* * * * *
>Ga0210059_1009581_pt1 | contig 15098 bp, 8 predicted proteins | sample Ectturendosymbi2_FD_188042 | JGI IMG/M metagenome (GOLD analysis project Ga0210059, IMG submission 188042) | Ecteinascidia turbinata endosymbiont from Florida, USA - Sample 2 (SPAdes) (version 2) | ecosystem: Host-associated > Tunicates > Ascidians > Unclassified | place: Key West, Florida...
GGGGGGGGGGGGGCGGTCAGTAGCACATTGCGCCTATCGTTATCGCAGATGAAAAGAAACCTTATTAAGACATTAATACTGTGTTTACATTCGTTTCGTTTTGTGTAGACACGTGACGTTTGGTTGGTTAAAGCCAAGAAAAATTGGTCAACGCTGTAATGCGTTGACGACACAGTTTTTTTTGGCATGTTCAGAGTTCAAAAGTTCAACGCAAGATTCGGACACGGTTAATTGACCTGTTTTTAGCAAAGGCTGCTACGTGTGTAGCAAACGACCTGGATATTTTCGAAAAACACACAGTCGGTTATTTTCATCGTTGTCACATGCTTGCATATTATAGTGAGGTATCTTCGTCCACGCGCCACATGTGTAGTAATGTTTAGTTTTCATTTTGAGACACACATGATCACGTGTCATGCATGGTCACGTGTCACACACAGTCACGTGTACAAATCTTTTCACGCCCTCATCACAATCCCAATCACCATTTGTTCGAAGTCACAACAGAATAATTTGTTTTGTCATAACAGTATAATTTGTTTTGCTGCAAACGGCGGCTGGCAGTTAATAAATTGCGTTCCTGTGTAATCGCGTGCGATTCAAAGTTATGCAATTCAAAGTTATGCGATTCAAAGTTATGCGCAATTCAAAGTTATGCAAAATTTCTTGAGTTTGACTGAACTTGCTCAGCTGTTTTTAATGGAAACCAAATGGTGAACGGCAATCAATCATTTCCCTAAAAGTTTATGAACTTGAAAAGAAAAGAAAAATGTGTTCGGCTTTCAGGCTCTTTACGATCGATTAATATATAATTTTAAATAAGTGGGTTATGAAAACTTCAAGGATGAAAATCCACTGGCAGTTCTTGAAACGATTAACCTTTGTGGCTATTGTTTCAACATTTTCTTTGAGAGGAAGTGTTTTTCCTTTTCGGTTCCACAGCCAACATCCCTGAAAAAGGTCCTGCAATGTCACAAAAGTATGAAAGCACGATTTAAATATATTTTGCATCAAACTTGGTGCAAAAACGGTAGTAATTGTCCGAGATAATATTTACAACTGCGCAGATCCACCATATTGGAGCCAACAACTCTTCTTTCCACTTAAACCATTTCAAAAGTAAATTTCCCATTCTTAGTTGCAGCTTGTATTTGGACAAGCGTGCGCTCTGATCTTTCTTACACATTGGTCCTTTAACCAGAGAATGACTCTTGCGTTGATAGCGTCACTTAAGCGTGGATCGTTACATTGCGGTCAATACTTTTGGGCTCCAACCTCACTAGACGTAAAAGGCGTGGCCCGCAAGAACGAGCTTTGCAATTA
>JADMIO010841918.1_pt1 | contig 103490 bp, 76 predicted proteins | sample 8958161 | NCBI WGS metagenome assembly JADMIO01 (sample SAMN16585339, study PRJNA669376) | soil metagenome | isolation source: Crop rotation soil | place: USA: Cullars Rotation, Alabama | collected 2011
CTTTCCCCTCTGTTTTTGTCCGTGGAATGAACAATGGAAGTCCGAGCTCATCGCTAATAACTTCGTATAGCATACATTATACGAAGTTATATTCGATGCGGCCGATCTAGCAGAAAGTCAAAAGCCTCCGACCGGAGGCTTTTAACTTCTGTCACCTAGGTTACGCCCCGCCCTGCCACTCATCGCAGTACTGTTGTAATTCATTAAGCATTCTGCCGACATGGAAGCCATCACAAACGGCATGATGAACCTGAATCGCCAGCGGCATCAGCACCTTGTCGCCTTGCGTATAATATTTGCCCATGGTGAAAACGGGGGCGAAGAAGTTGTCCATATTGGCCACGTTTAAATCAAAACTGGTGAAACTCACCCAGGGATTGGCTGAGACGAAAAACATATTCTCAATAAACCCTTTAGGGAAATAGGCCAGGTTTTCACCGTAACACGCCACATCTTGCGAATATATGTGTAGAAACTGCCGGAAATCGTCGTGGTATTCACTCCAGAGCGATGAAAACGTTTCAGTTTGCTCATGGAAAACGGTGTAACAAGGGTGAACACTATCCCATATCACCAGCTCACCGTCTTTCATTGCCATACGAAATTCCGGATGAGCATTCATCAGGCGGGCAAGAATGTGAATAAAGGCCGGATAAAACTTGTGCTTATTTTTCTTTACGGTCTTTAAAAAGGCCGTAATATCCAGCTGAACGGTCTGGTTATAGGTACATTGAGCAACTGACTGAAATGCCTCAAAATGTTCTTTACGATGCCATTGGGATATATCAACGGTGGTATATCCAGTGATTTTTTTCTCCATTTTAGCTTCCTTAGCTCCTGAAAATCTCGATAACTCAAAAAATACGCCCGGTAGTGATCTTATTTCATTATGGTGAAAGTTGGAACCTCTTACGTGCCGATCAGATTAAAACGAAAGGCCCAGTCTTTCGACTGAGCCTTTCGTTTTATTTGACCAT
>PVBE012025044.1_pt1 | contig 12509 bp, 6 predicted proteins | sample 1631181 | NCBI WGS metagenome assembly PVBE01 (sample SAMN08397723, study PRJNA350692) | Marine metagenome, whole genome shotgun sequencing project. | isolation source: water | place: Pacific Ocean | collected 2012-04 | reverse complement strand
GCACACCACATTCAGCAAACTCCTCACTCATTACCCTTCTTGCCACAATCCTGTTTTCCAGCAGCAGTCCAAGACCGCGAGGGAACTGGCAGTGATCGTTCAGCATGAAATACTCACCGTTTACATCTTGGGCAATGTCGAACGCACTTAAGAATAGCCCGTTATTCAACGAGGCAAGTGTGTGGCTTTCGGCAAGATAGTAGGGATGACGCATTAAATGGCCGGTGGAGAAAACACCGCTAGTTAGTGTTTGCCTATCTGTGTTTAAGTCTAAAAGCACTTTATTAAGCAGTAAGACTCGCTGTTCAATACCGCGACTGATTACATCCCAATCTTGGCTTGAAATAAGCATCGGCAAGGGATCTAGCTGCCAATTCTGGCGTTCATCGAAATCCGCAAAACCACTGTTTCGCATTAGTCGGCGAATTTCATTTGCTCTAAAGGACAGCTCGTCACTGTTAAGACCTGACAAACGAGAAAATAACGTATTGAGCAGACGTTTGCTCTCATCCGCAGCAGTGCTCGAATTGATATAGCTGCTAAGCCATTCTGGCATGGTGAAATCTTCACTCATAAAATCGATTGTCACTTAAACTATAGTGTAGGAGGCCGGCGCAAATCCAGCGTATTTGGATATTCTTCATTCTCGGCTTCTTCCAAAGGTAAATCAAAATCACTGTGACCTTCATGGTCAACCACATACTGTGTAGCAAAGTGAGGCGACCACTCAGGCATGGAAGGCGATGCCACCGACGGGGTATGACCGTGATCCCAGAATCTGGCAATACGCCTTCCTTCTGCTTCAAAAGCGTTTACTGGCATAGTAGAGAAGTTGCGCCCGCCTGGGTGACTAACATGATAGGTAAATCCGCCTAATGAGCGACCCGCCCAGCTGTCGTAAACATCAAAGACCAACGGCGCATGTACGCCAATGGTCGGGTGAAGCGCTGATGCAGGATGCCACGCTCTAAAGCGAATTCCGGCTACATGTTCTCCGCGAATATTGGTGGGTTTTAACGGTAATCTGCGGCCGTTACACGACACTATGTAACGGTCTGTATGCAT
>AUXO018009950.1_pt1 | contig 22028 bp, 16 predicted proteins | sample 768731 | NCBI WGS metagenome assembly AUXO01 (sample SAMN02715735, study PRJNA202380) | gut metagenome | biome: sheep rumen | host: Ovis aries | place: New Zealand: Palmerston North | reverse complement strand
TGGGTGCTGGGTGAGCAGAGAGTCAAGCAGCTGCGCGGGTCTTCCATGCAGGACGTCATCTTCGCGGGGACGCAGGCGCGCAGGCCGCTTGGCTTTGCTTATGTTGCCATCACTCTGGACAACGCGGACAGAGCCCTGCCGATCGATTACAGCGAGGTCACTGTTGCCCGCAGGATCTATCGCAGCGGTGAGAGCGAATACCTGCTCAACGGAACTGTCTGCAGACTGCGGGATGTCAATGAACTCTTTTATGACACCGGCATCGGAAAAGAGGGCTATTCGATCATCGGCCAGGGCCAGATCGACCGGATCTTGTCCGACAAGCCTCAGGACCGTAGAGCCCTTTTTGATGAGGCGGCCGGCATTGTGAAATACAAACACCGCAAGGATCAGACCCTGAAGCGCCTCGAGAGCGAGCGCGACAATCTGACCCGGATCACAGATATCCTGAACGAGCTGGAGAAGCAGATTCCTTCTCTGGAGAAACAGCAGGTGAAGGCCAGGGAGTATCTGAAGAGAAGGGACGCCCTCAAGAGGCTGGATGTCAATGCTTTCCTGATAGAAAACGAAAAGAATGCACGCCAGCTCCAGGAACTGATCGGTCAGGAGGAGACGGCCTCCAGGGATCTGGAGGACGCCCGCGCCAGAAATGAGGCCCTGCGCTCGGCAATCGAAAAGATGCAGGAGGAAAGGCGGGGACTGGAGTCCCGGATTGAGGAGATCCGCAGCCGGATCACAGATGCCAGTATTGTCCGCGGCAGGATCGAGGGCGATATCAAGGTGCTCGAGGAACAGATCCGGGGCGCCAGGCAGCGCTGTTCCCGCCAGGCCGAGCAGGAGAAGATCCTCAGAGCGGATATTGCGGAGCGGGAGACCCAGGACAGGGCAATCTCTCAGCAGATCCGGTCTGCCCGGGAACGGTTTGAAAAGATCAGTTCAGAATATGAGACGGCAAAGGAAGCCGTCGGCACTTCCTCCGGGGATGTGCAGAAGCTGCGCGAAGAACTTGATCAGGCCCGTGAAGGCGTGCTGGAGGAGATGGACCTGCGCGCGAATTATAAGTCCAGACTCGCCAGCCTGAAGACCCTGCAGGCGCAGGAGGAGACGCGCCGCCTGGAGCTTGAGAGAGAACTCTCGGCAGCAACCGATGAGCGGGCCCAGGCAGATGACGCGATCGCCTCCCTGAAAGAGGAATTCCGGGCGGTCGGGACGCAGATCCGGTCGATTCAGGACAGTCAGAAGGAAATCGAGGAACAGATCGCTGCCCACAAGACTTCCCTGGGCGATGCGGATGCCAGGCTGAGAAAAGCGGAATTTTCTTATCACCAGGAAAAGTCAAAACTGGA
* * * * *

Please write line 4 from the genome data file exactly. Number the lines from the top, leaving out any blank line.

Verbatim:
CTTTCCCCTCTGTTTTTGTCCGTGGAATGAACAATGGAAGTCCGAGCTCATCGCTAATAACTTCGTATAGCATACATTATACGAAGTTATATTCGATGCGGCCGATCTAGCAGAAAGTCAAAAGCCTCCGACCGGAGGCTTTTAACTTCTGTCACCTAGGTTACGCCCCGCCCTGCCACTCATCGCAGTACTGTTGTAATTCATTAAGCATTCTGCCGACATGGAAGCCATCACAAACGGCATGATGAACCTGAATCGCCAGCGGCATCAGCACCTTGTCGCCTTGCGTATAATATTTGCCCATGGTGAAAACGGGGGCGAAGAAGTTGTCCATATTGGCCACGTTTAAATCAAAACTGGTGAAACTCACCCAGGGATTGGCTGAGACGAAAAACATATTCTCAATAAACCCTTTAGGGAAATAGGCCAGGTTTTCACCGTAACACGCCACATCTTGCGAATATATGTGTAGAAACTGCCGGAAATCGTCGTGGTATTCACTCCAGAGCGATGAAAACGTTTCAGTTTGCTCATGGAAAACGGTGTAACAAGGGTGAACACTATCCCATATCACCAGCTCACCGTCTTTCATTGCCATACGAAATTCCGGATGAGCATTCATCAGGCGGGCAAGAATGTGAATAAAGGCCGGATAAAACTTGTGCTTATTTTTCTTTACGGTCTTTAAAAAGGCCGTAATATCCAGCTGAACGGTCTGGTTATAGGTACATTGAGCAACTGACTGAAATGCCTCAAAATGTTCTTTACGATGCCATTGGGATATATCAACGGTGGTATATCCAGTGATTTTTTTCTCCATTTTAGCTTCCTTAGCTCCTGAAAATCTCGATAACTCAAAAAATACGCCCGGTAGTGATCTTATTTCATTATGGTGAAAGTTGGAACCTCTTACGTGCCGATCAGATTAAAACGAAAGGCCCAGTCTTTCGACTGAGCCTTTCGTTTTATTTGACCAT